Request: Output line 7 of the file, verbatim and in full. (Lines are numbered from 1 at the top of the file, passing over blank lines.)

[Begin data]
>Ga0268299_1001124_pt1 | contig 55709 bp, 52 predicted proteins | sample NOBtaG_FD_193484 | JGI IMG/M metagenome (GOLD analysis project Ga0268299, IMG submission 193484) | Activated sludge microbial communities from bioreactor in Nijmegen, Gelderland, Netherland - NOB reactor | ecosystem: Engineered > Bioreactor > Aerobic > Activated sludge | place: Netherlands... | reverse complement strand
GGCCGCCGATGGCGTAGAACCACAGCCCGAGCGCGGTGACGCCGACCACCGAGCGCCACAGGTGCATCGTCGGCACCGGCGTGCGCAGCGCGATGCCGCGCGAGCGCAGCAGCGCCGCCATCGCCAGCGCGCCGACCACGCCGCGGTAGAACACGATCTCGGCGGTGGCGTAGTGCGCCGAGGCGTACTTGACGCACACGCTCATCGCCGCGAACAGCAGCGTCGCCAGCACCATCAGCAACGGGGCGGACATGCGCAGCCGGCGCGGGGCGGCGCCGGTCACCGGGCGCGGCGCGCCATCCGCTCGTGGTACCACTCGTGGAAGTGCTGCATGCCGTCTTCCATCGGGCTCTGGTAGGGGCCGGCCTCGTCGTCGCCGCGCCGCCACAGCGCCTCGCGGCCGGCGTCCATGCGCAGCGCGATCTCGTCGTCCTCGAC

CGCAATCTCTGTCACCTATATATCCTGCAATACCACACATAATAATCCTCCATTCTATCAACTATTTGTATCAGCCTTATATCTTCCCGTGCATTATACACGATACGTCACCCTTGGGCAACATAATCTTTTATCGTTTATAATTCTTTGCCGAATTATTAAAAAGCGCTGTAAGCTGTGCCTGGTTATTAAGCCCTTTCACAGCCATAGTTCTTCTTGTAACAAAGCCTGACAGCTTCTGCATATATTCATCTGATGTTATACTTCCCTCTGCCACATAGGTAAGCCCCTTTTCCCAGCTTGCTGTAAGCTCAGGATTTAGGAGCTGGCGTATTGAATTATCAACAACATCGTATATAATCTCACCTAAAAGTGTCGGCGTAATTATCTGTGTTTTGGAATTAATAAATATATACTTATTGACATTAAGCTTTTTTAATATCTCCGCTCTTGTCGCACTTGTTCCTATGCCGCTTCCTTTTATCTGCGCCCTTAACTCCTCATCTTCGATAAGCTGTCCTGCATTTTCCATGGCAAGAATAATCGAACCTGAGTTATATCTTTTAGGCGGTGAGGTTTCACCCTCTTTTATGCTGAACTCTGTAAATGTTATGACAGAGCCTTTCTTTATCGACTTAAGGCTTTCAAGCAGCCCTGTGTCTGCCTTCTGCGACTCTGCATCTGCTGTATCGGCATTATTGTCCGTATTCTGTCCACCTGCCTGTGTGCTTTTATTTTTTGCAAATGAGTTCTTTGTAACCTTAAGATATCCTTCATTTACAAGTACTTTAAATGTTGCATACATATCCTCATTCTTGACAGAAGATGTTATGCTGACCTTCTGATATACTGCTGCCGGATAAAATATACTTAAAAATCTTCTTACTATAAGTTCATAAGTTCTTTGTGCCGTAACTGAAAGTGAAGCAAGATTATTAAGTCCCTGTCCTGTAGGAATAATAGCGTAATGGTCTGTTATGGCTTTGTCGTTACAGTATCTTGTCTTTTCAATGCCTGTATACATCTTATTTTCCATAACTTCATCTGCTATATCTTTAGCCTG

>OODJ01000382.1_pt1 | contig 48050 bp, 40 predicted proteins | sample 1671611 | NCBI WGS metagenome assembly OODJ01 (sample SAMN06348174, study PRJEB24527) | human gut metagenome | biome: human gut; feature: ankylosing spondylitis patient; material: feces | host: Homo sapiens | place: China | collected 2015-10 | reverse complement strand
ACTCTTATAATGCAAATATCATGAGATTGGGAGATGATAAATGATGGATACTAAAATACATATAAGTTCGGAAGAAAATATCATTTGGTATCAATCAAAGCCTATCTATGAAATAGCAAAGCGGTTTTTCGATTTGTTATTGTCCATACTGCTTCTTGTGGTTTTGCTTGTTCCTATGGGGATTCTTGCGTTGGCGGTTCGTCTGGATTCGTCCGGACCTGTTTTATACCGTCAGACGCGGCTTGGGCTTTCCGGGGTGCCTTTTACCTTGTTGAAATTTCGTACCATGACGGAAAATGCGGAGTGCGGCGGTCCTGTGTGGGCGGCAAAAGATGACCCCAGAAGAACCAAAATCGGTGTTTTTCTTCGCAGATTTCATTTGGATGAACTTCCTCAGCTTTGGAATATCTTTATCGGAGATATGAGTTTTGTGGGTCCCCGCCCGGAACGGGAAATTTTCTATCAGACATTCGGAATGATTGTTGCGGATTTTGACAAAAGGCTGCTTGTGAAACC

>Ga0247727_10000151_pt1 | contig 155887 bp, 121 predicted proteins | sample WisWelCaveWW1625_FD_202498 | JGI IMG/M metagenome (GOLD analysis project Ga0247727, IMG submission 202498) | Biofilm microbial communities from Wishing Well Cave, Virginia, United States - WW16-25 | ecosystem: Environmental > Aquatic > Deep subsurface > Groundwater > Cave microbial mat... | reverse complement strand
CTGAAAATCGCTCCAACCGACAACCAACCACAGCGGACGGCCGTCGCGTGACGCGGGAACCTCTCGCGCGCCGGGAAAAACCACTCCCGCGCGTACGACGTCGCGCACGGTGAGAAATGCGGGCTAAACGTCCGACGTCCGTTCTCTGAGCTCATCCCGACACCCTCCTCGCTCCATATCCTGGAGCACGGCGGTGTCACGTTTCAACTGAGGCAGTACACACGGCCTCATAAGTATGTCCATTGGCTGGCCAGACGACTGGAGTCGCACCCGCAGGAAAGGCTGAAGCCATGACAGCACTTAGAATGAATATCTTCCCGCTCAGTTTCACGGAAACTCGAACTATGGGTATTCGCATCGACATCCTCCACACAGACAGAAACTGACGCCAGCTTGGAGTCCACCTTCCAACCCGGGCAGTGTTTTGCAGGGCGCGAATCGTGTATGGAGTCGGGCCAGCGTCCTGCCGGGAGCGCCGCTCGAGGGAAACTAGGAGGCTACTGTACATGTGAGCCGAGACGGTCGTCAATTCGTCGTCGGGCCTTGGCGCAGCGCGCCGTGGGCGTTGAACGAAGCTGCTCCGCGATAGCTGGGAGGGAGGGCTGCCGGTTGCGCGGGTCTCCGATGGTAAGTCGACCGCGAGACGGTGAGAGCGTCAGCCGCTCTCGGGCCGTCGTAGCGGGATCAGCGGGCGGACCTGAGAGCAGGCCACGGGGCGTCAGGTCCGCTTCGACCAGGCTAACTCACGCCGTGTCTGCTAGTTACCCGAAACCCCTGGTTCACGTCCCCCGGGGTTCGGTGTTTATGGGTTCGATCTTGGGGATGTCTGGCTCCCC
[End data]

CTGAAAATCGCTCCAACCGACAACCAACCACAGCGGACGGCCGTCGCGTGACGCGGGAACCTCTCGCGCGCCGGGAAAAACCACTCCCGCGCGTACGACGTCGCGCACGGTGAGAAATGCGGGCTAAACGTCCGACGTCCGTTCTCTGAGCTCATCCCGACACCCTCCTCGCTCCATATCCTGGAGCACGGCGGTGTCACGTTTCAACTGAGGCAGTACACACGGCCTCATAAGTATGTCCATTGGCTGGCCAGACGACTGGAGTCGCACCCGCAGGAAAGGCTGAAGCCATGACAGCACTTAGAATGAATATCTTCCCGCTCAGTTTCACGGAAACTCGAACTATGGGTATTCGCATCGACATCCTCCACACAGACAGAAACTGACGCCAGCTTGGAGTCCACCTTCCAACCCGGGCAGTGTTTTGCAGGGCGCGAATCGTGTATGGAGTCGGGCCAGCGTCCTGCCGGGAGCGCCGCTCGAGGGAAACTAGGAGGCTACTGTACATGTGAGCCGAGACGGTCGTCAATTCGTCGTCGGGCCTTGGCGCAGCGCGCCGTGGGCGTTGAACGAAGCTGCTCCGCGATAGCTGGGAGGGAGGGCTGCCGGTTGCGCGGGTCTCCGATGGTAAGTCGACCGCGAGACGGTGAGAGCGTCAGCCGCTCTCGGGCCGTCGTAGCGGGATCAGCGGGCGGACCTGAGAGCAGGCCACGGGGCGTCAGGTCCGCTTCGACCAGGCTAACTCACGCCGTGTCTGCTAGTTACCCGAAACCCCTGGTTCACGTCCCCCGGGGTTCGGTGTTTATGGGTTCGATCTTGGGGATGTCTGGCTCCCC